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Keyboard

I thought of this twenty years ago and my friend laughed me. Now it’s your turn.
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This is a keyboard instrument that’s analogous to a fretless stringed instrument. It doesn’t have keys, as such, but rather a touch sensitive pad resembling a keyboard. Very small tonal increments are delineated thereon, corresponding to microtones, the granularity of which is programmable.

(Sorry, my command of music theory is not what it could be. I don’t actually understand the mathematics of how many microtones are in between C and C sharp, e.g., or how small your finger would have to be to play a microtone. Hence the granularity reference.)

Anyhow, you play this gizmo (the sound of which has probably been emulated in cheapo synthesizers for years). Put a finger at middle C perhaps. Move it up an octave and you hear *everything* in between, not just the normal Western incremental notes. Apply that idea to playing chords, etc. Playing a blues progression, you could keep your left hand in the same position, move it across the “keyboard” and perhaps produce an interesting effect. Easy tremolo effect, too, just the way stringed instrument players do it.

snarfyguy, Sep 08 2001

Self-explanatory idea names. http://www.halfbake...tory_20idea_20names
Something this is not. [StarChaser, Sep 08 2001, last modified Oct 05 2004]

Ribbon controller http://www.youtube....ture=endscreen&NR=1
[spidermother, Apr 30 2013]

Macedonian Morning performed on the Eigenharp Alpha http://www.youtube....watch?v=_s_9jR3jpnU
[tatterdemalion, May 01 2013]

Might also be a Seaboard http://www.youtube....watch?v=gezmPUaXJUQ
[tatterdemalion, May 01 2013]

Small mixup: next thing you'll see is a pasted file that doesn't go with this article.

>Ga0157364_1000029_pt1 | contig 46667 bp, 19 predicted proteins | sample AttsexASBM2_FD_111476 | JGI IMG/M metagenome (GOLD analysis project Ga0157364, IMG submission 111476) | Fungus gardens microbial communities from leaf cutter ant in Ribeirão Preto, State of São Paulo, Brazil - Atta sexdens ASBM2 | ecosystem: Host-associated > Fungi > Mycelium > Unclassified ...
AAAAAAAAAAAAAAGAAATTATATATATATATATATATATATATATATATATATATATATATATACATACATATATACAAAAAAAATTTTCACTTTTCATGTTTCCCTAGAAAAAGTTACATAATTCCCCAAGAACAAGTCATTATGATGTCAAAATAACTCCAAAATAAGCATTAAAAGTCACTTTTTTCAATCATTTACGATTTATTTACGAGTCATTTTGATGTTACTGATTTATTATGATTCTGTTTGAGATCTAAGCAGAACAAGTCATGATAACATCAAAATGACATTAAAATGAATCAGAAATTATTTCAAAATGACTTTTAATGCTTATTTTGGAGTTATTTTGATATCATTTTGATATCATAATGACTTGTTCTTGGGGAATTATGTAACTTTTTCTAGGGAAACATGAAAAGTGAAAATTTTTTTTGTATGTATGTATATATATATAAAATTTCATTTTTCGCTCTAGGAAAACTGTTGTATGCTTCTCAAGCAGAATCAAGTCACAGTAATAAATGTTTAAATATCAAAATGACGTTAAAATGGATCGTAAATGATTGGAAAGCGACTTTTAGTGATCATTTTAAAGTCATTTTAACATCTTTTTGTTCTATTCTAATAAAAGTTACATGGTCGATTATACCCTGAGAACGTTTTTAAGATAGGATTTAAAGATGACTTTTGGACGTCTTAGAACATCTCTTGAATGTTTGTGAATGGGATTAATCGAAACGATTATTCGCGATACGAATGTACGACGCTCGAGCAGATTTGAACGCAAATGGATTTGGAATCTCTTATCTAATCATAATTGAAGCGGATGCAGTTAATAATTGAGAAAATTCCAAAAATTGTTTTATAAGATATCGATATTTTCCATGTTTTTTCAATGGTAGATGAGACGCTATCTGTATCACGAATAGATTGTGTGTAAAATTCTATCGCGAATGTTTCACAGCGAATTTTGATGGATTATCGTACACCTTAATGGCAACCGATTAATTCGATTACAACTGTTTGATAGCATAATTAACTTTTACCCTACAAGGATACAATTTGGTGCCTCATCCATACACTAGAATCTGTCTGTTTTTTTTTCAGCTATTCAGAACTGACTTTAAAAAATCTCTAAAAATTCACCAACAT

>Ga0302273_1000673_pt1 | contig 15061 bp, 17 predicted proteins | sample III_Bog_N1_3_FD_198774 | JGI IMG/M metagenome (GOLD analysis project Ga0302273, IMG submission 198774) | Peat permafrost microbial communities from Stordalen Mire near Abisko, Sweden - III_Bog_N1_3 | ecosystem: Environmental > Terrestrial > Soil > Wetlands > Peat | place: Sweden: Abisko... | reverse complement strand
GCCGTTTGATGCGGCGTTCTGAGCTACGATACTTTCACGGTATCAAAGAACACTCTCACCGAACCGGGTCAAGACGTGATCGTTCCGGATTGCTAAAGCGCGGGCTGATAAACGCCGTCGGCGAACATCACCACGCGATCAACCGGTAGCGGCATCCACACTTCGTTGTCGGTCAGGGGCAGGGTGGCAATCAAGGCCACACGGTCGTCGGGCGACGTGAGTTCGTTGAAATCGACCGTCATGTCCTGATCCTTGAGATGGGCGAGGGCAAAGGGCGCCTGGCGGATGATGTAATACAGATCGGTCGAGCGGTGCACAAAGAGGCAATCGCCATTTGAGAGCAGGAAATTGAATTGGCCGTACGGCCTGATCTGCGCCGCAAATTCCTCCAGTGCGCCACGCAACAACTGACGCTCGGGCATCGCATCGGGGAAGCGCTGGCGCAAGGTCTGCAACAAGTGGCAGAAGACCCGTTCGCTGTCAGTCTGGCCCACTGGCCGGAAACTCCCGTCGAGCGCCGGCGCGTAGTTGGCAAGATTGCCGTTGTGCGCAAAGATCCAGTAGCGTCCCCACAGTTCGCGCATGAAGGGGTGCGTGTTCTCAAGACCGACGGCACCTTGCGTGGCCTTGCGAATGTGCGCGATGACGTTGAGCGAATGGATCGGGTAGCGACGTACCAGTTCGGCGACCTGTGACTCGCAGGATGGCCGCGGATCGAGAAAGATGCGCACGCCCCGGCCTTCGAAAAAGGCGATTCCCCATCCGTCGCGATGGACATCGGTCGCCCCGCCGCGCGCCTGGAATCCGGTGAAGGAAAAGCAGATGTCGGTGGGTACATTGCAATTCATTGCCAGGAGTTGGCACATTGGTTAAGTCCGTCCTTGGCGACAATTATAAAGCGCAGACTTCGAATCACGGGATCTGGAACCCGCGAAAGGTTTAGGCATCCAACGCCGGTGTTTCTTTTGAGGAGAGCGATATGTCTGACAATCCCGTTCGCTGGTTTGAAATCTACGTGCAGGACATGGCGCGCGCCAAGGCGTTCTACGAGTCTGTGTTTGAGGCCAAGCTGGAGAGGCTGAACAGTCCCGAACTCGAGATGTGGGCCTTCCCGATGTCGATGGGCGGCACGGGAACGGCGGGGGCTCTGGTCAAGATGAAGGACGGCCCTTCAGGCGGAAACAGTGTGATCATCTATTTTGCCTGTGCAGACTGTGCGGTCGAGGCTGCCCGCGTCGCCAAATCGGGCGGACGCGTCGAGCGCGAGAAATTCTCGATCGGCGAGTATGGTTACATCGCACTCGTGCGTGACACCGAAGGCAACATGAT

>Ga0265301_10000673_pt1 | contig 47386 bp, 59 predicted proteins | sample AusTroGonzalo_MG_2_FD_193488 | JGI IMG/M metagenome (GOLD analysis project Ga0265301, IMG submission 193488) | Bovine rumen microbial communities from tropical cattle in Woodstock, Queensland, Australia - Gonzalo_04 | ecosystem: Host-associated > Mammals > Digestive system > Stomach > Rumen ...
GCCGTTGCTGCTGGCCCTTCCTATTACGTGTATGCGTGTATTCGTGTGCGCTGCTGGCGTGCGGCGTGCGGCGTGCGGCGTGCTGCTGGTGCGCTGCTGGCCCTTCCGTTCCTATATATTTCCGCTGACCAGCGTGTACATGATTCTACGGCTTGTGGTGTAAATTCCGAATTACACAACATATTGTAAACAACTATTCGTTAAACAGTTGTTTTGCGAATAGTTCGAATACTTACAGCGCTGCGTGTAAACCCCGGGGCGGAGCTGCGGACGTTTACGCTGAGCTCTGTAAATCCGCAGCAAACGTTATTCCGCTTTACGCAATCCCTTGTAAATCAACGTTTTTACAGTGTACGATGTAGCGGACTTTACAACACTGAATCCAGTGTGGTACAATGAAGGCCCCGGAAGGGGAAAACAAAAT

[link]






       So sort of like a "circa 1980s synth" version of a fretless guitar?
sdm, Sep 08 2001
  

       Well, I would hope it wouldn't have that 80's synth sound, but that's about how long ago I imagine the sound of this thing would have been emulated,though I have no idea how such a thing *could* be emulated. Then again, I'm not much of a technician.
snarfyguy, Sep 08 2001
  

       Unless you mean that horrible keyboard worn with a shoulder strap and looking like a guitar that people used to play in the 80's. It's only analogous to a fretless stringed intrument in that there are no incremental "divisions" between tones.
snarfyguy, Sep 08 2001
  

       I had one of these as a kid. Most amusing part of it was being able to make it say 'Woo', like a ghost. 'WooooOOOooooo'. It didn't have press-pads, and there was no step from note to note.
StarChaser, Sep 08 2001
  

       Does all this mean it's baked, half-baked, raw or unbakeable?
snarfyguy, Sep 09 2001
  

       It seems perfectly bakeable to me. I kind of think I've seen a picture of such an instrument, actually --- it had a long bar which you would touch at one point or another to produce a tone. I don't know if it could play chords, though. And I don't remember what it was called or where I saw it. Maybe I am thinking of the Stepp.